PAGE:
PHILIPPINES saw inflation rate last month fell to a three-year low as a result of a recently-enacted measure which capped the prices of rice staple.
On Thursday, the Philippine Statistics Authority (PSA) announced that inflation fell to 1.7 percent in August from the 2.4 percent recorded in July. It was also the lowest figure recorded since it stood at 1.8 percent in October 2016.
The 1.7-percent rate, for the first time in a few years, fell below the government’s 2 percent to 4 percent target range for the year.
Year-to-date, average inflation stands at 3 percent.
The lower inflation was attributed to the slower annual increase in food and non-alcoholic beverages, which declined from 1.9 percent in July to 0.6 percent last month. This was coupled with slower rates from housing, electricity, water, gas and other fuels, health, recreation and culture, and restaurant and other miscellaneous services.
The transportation index, which slipped by 0.2 percent, was also accounted for the downtrend.
Commenting on the latest figure, National Economic and Development Authority Undersecretary for Policy and Planning Rosemarie Edillon said that the Rice Liberalization Act continues to help increase rice supply in the country, thereby allowing for a more affordable price to end-consumers.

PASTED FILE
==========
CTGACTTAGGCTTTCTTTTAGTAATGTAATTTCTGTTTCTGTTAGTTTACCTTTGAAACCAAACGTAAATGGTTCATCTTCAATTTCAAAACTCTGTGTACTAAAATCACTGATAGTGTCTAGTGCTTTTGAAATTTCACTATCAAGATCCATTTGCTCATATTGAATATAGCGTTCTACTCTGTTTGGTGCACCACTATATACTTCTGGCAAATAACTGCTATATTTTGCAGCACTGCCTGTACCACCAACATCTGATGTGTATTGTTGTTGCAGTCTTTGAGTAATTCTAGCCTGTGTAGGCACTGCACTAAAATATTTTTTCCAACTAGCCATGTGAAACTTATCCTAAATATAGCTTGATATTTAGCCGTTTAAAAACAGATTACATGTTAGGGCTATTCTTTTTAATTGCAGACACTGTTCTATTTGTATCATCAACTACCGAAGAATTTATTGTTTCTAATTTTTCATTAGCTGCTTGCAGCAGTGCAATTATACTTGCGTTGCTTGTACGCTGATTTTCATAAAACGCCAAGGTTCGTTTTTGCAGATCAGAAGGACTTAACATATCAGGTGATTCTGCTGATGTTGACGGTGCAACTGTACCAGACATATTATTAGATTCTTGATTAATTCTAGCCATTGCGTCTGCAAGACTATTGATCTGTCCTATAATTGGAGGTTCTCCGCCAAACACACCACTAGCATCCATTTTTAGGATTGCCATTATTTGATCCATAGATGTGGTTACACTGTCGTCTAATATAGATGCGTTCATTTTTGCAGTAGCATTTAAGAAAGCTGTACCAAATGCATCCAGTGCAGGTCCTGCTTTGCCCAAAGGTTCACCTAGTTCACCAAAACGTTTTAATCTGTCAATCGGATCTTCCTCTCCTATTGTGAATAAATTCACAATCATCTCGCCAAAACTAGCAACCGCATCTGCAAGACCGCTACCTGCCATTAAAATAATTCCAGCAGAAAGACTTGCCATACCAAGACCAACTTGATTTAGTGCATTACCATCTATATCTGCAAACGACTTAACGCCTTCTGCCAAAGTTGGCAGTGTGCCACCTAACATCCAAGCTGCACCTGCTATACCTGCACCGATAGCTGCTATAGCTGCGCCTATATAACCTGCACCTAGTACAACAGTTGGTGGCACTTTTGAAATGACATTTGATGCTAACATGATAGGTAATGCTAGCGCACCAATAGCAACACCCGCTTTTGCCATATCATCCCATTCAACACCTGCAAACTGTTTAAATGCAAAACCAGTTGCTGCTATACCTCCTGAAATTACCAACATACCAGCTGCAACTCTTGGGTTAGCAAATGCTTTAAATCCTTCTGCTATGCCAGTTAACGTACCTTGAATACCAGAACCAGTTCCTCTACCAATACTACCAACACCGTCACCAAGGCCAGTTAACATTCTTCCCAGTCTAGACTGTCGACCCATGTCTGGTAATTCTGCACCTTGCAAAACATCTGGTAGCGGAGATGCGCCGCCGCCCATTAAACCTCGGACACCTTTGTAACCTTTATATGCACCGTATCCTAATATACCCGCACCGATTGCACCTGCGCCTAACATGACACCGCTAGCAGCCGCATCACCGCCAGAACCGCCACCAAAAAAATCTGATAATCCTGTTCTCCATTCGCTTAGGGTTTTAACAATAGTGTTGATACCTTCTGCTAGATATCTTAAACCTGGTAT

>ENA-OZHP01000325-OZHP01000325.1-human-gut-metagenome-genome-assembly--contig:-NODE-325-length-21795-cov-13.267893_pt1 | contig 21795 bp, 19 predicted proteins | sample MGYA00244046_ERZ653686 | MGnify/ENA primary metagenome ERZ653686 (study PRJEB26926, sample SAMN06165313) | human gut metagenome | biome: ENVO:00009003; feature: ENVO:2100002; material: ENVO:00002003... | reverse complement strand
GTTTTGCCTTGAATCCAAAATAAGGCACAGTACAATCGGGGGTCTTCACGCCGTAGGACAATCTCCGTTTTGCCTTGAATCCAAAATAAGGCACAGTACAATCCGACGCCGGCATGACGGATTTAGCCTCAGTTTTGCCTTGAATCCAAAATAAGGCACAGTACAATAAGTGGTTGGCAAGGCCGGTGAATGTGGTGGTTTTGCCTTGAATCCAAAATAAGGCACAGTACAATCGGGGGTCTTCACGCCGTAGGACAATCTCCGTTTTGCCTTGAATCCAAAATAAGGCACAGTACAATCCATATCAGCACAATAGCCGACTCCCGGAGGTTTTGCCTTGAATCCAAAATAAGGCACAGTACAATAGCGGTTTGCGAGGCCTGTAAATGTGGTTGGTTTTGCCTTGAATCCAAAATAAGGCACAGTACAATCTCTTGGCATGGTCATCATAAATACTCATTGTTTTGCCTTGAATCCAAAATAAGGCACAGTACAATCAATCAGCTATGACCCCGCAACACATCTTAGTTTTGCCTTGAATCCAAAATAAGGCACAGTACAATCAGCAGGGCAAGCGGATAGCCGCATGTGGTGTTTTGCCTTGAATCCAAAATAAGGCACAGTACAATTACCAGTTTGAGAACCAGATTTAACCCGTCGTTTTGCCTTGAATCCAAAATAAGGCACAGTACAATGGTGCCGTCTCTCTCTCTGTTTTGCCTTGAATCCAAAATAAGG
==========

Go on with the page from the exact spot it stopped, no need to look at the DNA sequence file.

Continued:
“This is especially helpful since a large number of families spends almost 30 percent of their total food expenditure on rice,” she added.
The Rice Liberalization Act, which was passed into law six months ago, aimed to improve food security in the country, strengthen the rice industry, and promote a more competitive domestic rice market.
Meanwhile, the Philippine central bank commented: “The latest inflation outturn is consistent with the BSP (Bangko Sentral ng Pilipinas) prevailing assessment that inflation will continue to decelerate in the third quarter of 2019 and pick up slightly in the fourth quarter.”
“The BSP continues to expect average inflation to firmly settle within the target range of 3.0 percent to 4 percent for 2019 to 2021. Ample domestic food supply conditions along with lower global oil prices have contributed to a manageable inflation environment,” it added.
However, the continuing trade tensions between the United States and China and its lingering effects on other economies were expected to pose a downside risk to the inflation outlook.
The BSP said it will continue to keep a close watch over latest economic developments domestically and abroad to ensure that monetary policy remains consistent with the price stability objective while being supportive of economic growth.
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